Friday, September 17, 2010
Since it came to power in 2002, the leadership of the Justice and Development Party, or AKP, has been craving more attention for Turkey and made it clear that it wants Turkey to be the center of gravity in its own region.
Turkey’s ambitious foreign minister, Ahmet Davutoğlu, as the engineer of the new proactive Turkish foreign affairs, along with the “constant winner,” Prime Minister Recep Tayyip Erdoğan, called for a regional power role for Turkey at every possible stage. According to some Turkey experts in Washington, they finally got what they wanted.
“Turkey now is a center of the gravity,” said a source who has been participating in some of the behind-the-scenes meetings in Washington in recent weeks in which Turkish affairs are being examined in detail at the highest levels.
“However, it is an open-ended question as to whether the new center role has been for the good or the bad,” said the source, whose voice receives considerable hearing in the U.S. State Department as well as other main political actors in Washington.
“The current U.S. administration has two different policy tracks that are reserved while handling Turkey affairs,” the source said. “On the short-term track, the U.S. administration decided to treat Turkey as friendly as ever and has offered renewed goodwill following some difficult times in recent months. This can even be called a new honeymoon. However, the honeymoon will be short-lived if this new goodwill on the U.S. administration’s side is not reciprocated by the AKP administration. And this wait-and-see period will constitute the long-term track. The AKP’s policies regarding Iran and Israel will occupy the large room,” the source, who is in direct contact with many U.S. military leaders, said.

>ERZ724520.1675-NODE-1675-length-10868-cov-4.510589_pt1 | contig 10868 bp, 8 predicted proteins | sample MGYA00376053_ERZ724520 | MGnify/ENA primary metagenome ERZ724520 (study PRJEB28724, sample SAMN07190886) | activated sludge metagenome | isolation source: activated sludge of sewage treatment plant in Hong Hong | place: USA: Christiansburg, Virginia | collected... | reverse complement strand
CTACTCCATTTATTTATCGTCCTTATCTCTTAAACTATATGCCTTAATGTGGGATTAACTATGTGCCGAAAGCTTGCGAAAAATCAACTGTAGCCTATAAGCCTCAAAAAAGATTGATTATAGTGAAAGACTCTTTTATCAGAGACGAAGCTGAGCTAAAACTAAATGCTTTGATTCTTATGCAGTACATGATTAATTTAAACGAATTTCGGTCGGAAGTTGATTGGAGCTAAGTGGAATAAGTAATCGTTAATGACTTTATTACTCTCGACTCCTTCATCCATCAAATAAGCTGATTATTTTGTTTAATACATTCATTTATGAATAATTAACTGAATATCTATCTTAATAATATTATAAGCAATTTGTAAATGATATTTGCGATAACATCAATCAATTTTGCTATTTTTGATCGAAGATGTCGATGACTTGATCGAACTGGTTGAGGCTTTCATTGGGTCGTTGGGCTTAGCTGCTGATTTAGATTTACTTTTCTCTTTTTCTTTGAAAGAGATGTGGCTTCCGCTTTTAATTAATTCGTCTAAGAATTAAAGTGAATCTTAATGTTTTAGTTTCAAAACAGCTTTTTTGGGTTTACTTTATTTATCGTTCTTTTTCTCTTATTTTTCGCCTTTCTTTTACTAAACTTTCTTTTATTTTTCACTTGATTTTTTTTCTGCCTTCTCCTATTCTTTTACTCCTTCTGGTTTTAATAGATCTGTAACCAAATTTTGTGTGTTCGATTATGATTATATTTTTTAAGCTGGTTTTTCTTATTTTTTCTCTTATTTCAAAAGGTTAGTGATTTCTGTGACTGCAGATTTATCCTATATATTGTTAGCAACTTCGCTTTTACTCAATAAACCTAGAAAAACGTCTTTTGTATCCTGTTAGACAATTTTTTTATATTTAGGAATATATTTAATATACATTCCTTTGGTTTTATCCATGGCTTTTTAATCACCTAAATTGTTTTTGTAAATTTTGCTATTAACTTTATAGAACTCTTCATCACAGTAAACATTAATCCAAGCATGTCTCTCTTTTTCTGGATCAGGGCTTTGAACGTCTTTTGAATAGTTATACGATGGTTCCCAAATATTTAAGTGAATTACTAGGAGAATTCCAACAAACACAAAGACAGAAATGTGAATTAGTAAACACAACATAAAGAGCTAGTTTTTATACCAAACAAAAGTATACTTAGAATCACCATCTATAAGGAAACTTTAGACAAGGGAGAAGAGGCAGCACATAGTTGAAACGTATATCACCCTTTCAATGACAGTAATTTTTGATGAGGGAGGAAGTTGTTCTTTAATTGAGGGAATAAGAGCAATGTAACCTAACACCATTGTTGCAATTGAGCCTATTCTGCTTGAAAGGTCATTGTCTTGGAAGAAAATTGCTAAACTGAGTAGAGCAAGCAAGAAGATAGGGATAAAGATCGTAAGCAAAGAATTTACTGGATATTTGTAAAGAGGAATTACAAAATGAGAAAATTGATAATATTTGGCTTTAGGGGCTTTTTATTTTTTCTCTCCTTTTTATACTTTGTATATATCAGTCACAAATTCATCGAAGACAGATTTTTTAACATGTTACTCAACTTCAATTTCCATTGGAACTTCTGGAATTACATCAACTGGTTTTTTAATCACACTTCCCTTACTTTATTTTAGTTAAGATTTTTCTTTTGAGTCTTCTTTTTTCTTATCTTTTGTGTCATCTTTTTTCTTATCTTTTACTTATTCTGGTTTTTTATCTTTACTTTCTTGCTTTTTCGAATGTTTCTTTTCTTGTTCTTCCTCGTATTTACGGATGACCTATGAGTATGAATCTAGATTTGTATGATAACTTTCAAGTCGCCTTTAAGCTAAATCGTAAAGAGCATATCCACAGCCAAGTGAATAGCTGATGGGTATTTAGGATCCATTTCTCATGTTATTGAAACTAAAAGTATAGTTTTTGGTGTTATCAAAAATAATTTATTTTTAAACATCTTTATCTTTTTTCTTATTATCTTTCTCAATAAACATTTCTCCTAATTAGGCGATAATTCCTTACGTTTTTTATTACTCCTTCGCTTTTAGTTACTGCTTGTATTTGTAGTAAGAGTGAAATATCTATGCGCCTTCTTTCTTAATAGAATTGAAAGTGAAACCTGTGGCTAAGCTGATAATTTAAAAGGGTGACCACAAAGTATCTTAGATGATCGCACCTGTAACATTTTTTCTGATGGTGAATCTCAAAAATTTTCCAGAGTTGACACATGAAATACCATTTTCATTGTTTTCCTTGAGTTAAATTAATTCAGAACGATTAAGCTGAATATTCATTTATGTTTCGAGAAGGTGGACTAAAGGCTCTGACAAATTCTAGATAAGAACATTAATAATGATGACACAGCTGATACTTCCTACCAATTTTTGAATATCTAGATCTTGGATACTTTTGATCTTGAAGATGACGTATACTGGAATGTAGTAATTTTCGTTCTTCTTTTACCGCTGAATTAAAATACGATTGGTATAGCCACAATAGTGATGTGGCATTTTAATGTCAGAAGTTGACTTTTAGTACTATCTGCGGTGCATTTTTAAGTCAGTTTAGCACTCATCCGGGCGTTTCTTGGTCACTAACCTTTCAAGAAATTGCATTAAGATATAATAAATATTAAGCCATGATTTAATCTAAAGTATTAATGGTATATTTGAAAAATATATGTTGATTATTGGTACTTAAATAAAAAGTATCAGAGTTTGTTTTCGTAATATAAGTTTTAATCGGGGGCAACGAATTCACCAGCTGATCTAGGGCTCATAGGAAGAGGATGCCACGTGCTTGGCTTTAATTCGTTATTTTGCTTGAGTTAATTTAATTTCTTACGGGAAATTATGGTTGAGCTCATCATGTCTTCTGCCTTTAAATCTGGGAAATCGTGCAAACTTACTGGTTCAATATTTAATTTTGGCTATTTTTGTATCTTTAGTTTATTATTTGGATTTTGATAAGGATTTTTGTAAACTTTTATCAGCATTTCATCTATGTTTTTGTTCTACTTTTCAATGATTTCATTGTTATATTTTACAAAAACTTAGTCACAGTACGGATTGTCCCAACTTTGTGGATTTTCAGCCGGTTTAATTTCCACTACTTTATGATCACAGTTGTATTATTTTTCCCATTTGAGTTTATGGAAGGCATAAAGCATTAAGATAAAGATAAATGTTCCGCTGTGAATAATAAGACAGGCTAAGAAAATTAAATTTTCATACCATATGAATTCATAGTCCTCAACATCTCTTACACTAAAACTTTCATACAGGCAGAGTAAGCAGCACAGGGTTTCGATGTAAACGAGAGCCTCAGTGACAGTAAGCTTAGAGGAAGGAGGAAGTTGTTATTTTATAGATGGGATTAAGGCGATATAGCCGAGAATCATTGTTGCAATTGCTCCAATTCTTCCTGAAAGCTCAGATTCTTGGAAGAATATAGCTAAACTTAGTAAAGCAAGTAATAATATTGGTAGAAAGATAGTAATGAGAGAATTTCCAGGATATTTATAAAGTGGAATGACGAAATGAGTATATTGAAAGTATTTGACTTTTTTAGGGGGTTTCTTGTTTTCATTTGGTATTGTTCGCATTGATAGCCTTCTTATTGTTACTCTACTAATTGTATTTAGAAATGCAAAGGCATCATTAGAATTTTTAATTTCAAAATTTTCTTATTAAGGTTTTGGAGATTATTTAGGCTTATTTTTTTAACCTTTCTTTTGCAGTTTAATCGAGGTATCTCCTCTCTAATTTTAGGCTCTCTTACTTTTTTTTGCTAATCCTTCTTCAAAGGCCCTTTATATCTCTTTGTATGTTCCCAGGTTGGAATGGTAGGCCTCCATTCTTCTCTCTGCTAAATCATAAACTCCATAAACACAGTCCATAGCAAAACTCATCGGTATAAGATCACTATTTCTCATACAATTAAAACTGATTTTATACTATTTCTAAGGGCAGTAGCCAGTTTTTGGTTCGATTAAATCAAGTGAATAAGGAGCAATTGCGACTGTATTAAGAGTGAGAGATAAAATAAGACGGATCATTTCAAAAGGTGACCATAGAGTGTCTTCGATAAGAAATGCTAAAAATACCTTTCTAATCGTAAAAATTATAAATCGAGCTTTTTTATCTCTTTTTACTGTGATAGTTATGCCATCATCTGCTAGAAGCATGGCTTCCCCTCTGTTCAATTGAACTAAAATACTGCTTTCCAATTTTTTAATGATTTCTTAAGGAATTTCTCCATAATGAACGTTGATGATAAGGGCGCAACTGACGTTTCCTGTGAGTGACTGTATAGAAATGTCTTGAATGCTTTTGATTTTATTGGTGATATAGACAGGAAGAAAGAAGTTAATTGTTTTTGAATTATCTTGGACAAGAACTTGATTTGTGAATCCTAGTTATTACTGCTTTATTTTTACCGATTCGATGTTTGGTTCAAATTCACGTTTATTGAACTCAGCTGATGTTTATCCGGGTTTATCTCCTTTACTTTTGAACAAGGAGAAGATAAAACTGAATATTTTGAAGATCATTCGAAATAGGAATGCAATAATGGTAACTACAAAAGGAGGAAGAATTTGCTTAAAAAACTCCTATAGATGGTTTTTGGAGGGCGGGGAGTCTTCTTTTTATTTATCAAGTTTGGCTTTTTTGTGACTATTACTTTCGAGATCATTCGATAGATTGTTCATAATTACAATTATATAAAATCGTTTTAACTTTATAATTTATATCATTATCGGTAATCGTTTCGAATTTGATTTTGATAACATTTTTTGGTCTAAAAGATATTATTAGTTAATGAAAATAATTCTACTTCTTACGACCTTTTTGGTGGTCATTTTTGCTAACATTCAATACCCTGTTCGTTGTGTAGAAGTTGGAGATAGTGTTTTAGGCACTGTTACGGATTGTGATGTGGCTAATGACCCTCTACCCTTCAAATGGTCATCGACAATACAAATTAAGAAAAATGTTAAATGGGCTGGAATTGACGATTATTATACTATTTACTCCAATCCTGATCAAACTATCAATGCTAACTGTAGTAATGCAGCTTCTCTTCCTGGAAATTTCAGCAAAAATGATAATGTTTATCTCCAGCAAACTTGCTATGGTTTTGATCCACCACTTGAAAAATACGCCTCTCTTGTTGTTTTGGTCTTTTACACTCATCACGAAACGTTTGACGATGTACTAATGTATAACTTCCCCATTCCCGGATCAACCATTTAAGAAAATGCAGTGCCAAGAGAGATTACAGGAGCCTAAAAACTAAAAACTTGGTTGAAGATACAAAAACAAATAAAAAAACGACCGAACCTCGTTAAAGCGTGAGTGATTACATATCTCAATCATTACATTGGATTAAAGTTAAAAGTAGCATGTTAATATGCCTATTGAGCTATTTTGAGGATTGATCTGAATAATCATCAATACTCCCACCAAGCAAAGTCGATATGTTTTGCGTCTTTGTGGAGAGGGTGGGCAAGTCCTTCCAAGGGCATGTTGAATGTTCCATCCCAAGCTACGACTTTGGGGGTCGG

The person also believes that the AKP administration understood the damage that had been created since its vote at the United Nations Security Council opposing the U.S.-led sanctions on Iran, and that the Turkish administration “wants to put the relations back on track.”
Another well-placed source in Washington, also in daily contact with U.S. administration officials who have a voice over Turkey affairs, said before the referendum last Sunday, in which the constitutional changes were voted on by the public in Turkey, that the U.S. was not expecting a wide margin between the “yes” and “no” votes. “They were surprised,” the source said, “and showing off more strong public support behind them, the AKP has proven that it will stay and must be managed diligently.”
These two analyses, based on first-hand observations, were reflected in a speech this week by Assistant Secretary of State Philip Gordon, who oversees European and Eurasian affairs, about the German Marshall Fund, or GMF. The secretary commented on a new transatlantic public opinion survey, a yearly study that takes the pulse of how the world public views the still-the-only-power of the world, America.
According to the report, the Turkish public still has an unsatisfactory opinion of the Barack Obama administration. While the U.S.’s other European allies reversed their opinion on the U.S. and approve of how Obama handles foreign affairs, the Turks seem to have not forgiven the U.S. since the Iraq war started.
Gordon, at the same talk, was recorded as admitting that there must be a lot more done in order to earn better favor from the Turkish public. Gordon just a couple of months ago invited an AP reporter and gave stern warnings in which he questioned Turkey’s leadership and challenged them to prove its alliance with the West before the Toronto meeting between Obama and Erdoğan. During the talk at the GMF, Gordon said he believed Turkey was close to the West and that he and the U.S. did not believe that Turkey was drifting away.